Wednesday, July 28, 2010

Emma and the Vampires

Josephson, Wayne. Emma and the Vampires. (Release date: August 10, 2010)
Copy recieved from Liz Kelsch at Sourcebooks.

This is a reimagining of the Jane Austen title with the addition of vampires. Emma lives with her frail father. Since her tutor has left to marry (a vampire), she has cultured the friendship of the beautiful but poor Harriet Smith, for whom she is trying to arrange a marriage to Mr. Elton, the vicar (and a vampire). Unfortunately, Harriet tends to draw ragged, feral vampires every time she sets foot outside, so both Emma and Harriet travel with wooden stakes tie to their thighs with silk ribbons. Emma is interested in Mr. Knightly (a vampire), but gets involved with other gentlemen as well, in her attempts to fix up various friends and relatives, which cause social consternation, but all end with marriages being made satisfactorily. The language, settings, and plot of the original Emma are all preserved well, although the language is made much easier to read by Mr. Josephson, who originally rewrote this title for his daughter, who suggested that he add the vampires. There are some rollicking vampire slaying scenes. This will probably draw readers who like Austen, and introduce her work to readers who pick this up because of the inclusion on the ever popular vampire.

This book reflects a new fad for "mash up" literature; Sourcebooks also publishes Lydia Dare's A Certain Wolfish Charm and sequels that involve werewolves in Regency England. Seth Grahame-Smith's Pride Prejudice and Zombies was popular enough that it is being made into a movie. These books have not aroused any interest in my students at all, and I must say that I do not understand them in the least. I do think that Mr. Josphson's rewriting of titles such as Moby Dick and Jane Eyre for modern readers holds much more interest for me, and I will certainly look them up. Emma and the Vampires struck me as more of a high school title, which would explain why it did not appeal to me personally.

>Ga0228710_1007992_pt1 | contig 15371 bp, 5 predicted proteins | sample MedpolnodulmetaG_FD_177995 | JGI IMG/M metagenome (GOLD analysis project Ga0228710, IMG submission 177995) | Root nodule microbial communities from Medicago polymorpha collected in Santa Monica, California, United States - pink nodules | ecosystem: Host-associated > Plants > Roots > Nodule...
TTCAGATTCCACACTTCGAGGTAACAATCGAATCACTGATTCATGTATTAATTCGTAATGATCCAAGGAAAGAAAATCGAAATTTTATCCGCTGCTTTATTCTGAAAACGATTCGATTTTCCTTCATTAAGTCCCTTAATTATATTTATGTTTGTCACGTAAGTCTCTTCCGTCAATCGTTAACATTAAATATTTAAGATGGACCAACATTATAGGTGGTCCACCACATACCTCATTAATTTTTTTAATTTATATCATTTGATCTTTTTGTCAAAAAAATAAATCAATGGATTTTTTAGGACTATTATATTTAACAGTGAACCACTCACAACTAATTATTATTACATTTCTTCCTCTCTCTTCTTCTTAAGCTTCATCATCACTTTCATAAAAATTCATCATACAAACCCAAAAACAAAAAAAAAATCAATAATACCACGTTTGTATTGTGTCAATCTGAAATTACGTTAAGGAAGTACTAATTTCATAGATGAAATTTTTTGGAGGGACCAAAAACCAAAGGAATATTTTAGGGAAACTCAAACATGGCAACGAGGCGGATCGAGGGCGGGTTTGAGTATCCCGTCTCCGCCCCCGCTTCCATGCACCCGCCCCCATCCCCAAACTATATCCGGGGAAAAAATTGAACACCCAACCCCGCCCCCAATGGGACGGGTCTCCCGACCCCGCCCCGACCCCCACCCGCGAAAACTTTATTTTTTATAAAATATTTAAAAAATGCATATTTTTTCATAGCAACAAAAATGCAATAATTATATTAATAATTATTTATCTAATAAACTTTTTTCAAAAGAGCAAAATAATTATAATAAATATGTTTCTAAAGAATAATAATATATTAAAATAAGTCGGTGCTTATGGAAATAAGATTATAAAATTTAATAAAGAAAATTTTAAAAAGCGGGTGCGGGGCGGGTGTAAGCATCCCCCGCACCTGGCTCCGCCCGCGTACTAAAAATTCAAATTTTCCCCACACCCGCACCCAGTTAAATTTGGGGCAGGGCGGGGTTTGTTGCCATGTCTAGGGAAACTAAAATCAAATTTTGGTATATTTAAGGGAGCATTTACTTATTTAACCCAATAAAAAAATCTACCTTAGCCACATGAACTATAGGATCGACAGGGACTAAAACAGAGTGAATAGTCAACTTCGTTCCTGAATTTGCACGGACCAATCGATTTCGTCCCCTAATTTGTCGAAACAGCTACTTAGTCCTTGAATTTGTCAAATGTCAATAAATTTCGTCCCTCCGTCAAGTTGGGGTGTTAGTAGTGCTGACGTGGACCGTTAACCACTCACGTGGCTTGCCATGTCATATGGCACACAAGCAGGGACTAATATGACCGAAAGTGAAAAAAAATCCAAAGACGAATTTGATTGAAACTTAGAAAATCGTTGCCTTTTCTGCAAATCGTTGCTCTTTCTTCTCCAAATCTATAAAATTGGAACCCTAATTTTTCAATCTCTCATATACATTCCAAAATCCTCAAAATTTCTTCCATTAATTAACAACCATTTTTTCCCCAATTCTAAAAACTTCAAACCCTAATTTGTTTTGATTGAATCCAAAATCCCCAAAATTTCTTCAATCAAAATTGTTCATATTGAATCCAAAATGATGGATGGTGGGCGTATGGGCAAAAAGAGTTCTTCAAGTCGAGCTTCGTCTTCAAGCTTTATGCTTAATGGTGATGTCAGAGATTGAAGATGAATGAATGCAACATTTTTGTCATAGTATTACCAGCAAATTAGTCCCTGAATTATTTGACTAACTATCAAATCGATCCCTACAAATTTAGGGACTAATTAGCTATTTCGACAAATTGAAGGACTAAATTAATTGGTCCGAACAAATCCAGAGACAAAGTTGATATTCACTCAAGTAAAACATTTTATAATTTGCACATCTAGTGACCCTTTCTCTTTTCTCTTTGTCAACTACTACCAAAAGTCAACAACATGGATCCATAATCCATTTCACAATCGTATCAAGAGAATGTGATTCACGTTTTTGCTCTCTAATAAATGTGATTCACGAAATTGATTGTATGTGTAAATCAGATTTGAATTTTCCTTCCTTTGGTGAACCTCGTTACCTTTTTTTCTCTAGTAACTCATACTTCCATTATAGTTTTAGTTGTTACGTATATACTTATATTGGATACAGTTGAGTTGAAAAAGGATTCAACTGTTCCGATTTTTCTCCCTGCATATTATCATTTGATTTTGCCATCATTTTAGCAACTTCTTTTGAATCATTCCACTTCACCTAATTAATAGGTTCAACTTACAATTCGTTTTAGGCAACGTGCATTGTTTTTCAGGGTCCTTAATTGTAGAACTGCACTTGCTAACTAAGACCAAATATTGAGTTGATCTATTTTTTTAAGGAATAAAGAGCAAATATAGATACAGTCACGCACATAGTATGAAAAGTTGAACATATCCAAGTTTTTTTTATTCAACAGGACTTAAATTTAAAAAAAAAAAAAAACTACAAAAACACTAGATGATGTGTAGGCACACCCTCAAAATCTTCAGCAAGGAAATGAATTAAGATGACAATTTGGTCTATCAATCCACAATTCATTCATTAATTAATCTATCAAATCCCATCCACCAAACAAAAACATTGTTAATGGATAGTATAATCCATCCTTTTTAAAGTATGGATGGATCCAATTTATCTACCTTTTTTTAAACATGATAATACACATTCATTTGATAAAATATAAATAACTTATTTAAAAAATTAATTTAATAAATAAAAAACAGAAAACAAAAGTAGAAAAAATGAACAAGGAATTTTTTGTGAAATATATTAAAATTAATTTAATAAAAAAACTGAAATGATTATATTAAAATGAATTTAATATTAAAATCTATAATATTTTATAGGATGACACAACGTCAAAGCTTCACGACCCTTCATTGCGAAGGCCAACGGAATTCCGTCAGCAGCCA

Abrahams, Peter. Bullet Point.
Wyatt is a great baseball player, but because of budget cuts and a violent stepfather, he chooses to move several hours a way to live at the house of a friend's aunt. He still can't play ball for a year, but he meets an interesting girl and, after making contact with the father he has never met who is incarcerated for murder in a nearby prison, tries to find out what really happened and clear his father's name. I am going to recommend this title to our high school librarian, because it was tremendously intriguing. but the language and the situations make this too mature for my students. (I stopped reading after Wyatt hops into bed with the girl. Sigh.)


nishitak said...

I don't know...I think there are some books that are so good, they are better left alone...and Emma is one of them.

I do think that re-writing some gothic romances with vampires and werewolves could work much better than trying to pick a gentle comedic satire.

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